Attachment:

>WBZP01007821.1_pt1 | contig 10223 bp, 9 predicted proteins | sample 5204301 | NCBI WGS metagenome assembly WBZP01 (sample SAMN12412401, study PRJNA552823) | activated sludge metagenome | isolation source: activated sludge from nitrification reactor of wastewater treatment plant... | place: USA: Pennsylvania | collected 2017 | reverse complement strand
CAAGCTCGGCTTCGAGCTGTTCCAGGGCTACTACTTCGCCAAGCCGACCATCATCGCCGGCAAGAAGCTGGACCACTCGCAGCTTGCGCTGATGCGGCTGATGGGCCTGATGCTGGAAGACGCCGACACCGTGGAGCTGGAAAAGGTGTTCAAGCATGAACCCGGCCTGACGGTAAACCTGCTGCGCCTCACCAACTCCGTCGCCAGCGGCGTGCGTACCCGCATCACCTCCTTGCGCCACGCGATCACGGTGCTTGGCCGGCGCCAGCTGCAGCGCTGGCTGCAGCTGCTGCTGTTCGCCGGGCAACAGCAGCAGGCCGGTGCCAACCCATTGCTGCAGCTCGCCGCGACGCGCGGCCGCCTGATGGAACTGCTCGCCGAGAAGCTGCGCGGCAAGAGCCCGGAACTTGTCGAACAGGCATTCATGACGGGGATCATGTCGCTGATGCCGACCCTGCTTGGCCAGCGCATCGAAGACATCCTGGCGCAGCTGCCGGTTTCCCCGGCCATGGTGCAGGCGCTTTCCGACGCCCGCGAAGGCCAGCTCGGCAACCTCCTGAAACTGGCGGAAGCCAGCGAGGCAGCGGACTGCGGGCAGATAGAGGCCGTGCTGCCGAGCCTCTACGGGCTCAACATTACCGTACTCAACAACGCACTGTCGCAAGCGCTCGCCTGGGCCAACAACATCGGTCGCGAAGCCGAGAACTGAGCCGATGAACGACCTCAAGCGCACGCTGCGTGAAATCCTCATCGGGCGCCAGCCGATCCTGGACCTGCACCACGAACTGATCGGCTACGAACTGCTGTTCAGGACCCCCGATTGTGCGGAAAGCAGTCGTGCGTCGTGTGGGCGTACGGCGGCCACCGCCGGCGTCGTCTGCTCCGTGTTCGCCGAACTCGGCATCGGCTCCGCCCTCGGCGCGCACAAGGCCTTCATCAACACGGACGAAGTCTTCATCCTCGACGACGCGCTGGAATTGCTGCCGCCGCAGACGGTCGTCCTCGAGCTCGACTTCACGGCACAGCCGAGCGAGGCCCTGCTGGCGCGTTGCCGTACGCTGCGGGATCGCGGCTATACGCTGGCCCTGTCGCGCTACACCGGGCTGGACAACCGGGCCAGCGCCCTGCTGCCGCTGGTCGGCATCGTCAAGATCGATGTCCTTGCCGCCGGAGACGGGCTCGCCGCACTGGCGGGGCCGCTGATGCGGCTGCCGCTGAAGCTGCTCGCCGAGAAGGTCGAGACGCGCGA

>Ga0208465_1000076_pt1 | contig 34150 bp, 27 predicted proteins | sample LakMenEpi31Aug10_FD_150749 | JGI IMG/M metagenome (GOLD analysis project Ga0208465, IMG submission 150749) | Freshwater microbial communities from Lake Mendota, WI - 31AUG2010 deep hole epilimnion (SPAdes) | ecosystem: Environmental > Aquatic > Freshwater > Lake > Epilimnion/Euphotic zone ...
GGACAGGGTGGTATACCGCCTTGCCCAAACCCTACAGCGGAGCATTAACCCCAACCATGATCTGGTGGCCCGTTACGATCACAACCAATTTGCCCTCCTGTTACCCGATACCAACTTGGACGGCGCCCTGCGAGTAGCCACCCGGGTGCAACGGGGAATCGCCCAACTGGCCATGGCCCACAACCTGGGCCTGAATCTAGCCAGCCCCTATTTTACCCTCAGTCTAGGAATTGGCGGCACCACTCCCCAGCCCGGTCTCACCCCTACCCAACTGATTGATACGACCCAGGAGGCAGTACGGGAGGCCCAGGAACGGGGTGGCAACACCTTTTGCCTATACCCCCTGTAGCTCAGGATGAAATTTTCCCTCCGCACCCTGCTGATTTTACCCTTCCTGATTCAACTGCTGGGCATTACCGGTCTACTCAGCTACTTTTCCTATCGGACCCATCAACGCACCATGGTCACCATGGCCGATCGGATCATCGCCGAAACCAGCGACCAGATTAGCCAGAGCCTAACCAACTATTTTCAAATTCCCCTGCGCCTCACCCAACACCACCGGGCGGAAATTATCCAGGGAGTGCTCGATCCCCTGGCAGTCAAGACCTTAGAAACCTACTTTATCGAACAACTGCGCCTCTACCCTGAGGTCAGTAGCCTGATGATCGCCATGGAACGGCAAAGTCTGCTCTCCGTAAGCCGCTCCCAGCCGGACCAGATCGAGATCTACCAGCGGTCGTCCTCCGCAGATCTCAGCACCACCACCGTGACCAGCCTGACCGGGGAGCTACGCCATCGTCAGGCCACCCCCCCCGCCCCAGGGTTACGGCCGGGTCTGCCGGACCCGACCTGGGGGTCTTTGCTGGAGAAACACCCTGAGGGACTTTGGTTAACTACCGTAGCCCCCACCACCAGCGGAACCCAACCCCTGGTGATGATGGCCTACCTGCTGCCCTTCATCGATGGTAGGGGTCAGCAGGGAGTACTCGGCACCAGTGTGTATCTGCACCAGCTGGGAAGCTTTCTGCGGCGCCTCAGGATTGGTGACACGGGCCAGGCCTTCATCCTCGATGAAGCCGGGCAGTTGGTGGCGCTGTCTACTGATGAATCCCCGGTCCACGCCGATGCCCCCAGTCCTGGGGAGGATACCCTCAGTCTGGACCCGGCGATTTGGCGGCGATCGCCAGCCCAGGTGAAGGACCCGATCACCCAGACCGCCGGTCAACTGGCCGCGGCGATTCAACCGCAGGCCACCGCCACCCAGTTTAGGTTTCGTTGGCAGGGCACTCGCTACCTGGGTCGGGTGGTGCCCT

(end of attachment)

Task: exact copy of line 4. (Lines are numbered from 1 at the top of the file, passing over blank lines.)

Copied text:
GGACAGGGTGGTATACCGCCTTGCCCAAACCCTACAGCGGAGCATTAACCCCAACCATGATCTGGTGGCCCGTTACGATCACAACCAATTTGCCCTCCTGTTACCCGATACCAACTTGGACGGCGCCCTGCGAGTAGCCACCCGGGTGCAACGGGGAATCGCCCAACTGGCCATGGCCCACAACCTGGGCCTGAATCTAGCCAGCCCCTATTTTACCCTCAGTCTAGGAATTGGCGGCACCACTCCCCAGCCCGGTCTCACCCCTACCCAACTGATTGATACGACCCAGGAGGCAGTACGGGAGGCCCAGGAACGGGGTGGCAACACCTTTTGCCTATACCCCCTGTAGCTCAGGATGAAATTTTCCCTCCGCACCCTGCTGATTTTACCCTTCCTGATTCAACTGCTGGGCATTACCGGTCTACTCAGCTACTTTTCCTATCGGACCCATCAACGCACCATGGTCACCATGGCCGATCGGATCATCGCCGAAACCAGCGACCAGATTAGCCAGAGCCTAACCAACTATTTTCAAATTCCCCTGCGCCTCACCCAACACCACCGGGCGGAAATTATCCAGGGAGTGCTCGATCCCCTGGCAGTCAAGACCTTAGAAACCTACTTTATCGAACAACTGCGCCTCTACCCTGAGGTCAGTAGCCTGATGATCGCCATGGAACGGCAAAGTCTGCTCTCCGTAAGCCGCTCCCAGCCGGACCAGATCGAGATCTACCAGCGGTCGTCCTCCGCAGATCTCAGCACCACCACCGTGACCAGCCTGACCGGGGAGCTACGCCATCGTCAGGCCACCCCCCCCGCCCCAGGGTTACGGCCGGGTCTGCCGGACCCGACCTGGGGGTCTTTGCTGGAGAAACACCCTGAGGGACTTTGGTTAACTACCGTAGCCCCCACCACCAGCGGAACCCAACCCCTGGTGATGATGGCCTACCTGCTGCCCTTCATCGATGGTAGGGGTCAGCAGGGAGTACTCGGCACCAGTGTGTATCTGCACCAGCTGGGAAGCTTTCTGCGGCGCCTCAGGATTGGTGACACGGGCCAGGCCTTCATCCTCGATGAAGCCGGGCAGTTGGTGGCGCTGTCTACTGATGAATCCCCGGTCCACGCCGATGCCCCCAGTCCTGGGGAGGATACCCTCAGTCTGGACCCGGCGATTTGGCGGCGATCGCCAGCCCAGGTGAAGGACCCGATCACCCAGACCGCCGGTCAACTGGCCGCGGCGATTCAACCGCAGGCCACCGCCACCCAGTTTAGGTTTCGTTGGCAGGGCACTCGCTACCTGGGTCGGGTGGTGCCCT